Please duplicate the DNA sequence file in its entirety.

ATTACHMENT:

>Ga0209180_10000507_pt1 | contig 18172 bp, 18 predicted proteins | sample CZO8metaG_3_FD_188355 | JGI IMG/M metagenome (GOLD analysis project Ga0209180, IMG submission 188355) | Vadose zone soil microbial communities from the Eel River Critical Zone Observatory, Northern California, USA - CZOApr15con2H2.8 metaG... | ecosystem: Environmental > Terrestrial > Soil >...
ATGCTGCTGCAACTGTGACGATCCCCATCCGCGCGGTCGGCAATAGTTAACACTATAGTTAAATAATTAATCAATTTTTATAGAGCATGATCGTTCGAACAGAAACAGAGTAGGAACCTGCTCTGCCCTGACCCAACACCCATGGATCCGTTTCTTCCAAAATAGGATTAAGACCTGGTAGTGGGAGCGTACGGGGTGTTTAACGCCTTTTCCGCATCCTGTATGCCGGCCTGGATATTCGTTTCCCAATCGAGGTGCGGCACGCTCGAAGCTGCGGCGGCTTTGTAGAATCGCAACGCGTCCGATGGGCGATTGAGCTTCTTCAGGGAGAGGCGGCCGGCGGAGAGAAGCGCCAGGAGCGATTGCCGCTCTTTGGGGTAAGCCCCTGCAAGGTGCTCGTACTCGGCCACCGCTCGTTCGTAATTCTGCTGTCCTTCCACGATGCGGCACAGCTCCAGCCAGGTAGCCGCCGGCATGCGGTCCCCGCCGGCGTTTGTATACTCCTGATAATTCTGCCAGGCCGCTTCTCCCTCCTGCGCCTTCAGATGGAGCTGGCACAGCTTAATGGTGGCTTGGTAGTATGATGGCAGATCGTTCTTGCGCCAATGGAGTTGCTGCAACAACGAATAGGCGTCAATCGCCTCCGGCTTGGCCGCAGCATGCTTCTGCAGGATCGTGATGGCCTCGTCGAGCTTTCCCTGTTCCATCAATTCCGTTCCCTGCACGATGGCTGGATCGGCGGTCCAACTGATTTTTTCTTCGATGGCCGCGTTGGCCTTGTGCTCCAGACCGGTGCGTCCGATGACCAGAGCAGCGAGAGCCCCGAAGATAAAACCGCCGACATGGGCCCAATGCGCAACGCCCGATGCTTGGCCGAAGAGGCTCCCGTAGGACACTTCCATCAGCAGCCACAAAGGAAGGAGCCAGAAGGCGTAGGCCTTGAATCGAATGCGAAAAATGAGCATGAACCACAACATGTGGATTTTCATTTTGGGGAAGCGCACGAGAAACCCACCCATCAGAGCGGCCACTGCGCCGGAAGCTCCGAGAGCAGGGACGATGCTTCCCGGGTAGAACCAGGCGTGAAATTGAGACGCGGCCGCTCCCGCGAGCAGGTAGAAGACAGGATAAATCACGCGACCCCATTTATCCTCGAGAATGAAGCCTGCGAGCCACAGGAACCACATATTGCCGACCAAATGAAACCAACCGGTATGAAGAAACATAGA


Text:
>Ga0209180_10000507_pt1 | contig 18172 bp, 18 predicted proteins | sample CZO8metaG_3_FD_188355 | JGI IMG/M metagenome (GOLD analysis project Ga0209180, IMG submission 188355) | Vadose zone soil microbial communities from the Eel River Critical Zone Observatory, Northern California, USA - CZOApr15con2H2.8 metaG... | ecosystem: Environmental > Terrestrial > Soil >...
ATGCTGCTGCAACTGTGACGATCCCCATCCGCGCGGTCGGCAATAGTTAACACTATAGTTAAATAATTAATCAATTTTTATAGAGCATGATCGTTCGAACAGAAACAGAGTAGGAACCTGCTCTGCCCTGACCCAACACCCATGGATCCGTTTCTTCCAAAATAGGATTAAGACCTGGTAGTGGGAGCGTACGGGGTGTTTAACGCCTTTTCCGCATCCTGTATGCCGGCCTGGATATTCGTTTCCCAATCGAGGTGCGGCACGCTCGAAGCTGCGGCGGCTTTGTAGAATCGCAACGCGTCCGATGGGCGATTGAGCTTCTTCAGGGAGAGGCGGCCGGCGGAGAGAAGCGCCAGGAGCGATTGCCGCTCTTTGGGGTAAGCCCCTGCAAGGTGCTCGTACTCGGCCACCGCTCGTTCGTAATTCTGCTGTCCTTCCACGATGCGGCACAGCTCCAGCCAGGTAGCCGCCGGCATGCGGTCCCCGCCGGCGTTTGTATACTCCTGATAATTCTGCCAGGCCGCTTCTCCCTCCTGCGCCTTCAGATGGAGCTGGCACAGCTTAATGGTGGCTTGGTAGTATGATGGCAGATCGTTCTTGCGCCAATGGAGTTGCTGCAACAACGAATAGGCGTCAATCGCCTCCGGCTTGGCCGCAGCATGCTTCTGCAGGATCGTGATGGCCTCGTCGAGCTTTCCCTGTTCCATCAATTCCGTTCCCTGCACGATGGCTGGATCGGCGGTCCAACTGATTTTTTCTTCGATGGCCGCGTTGGCCTTGTGCTCCAGACCGGTGCGTCCGATGACCAGAGCAGCGAGAGCCCCGAAGATAAAACCGCCGACATGGGCCCAATGCGCAACGCCCGATGCTTGGCCGAAGAGGCTCCCGTAGGACACTTCCATCAGCAGCCACAAAGGAAGGAGCCAGAAGGCGTAGGCCTTGAATCGAATGCGAAAAATGAGCATGAACCACAACATGTGGATTTTCATTTTGGGGAAGCGCACGAGAAACCCACCCATCAGAGCGGCCACTGCGCCGGAAGCTCCGAGAGCAGGGACGATGCTTCCCGGGTAGAACCAGGCGTGAAATTGAGACGCGGCCGCTCCCGCGAGCAGGTAGAAGACAGGATAAATCACGCGACCCCATTTATCCTCGAGAATGAAGCCTGCGAGCCACAGGAACCACATATTGCCGACCAAATGAAACCAACCGGTATGAAGAAACATAGA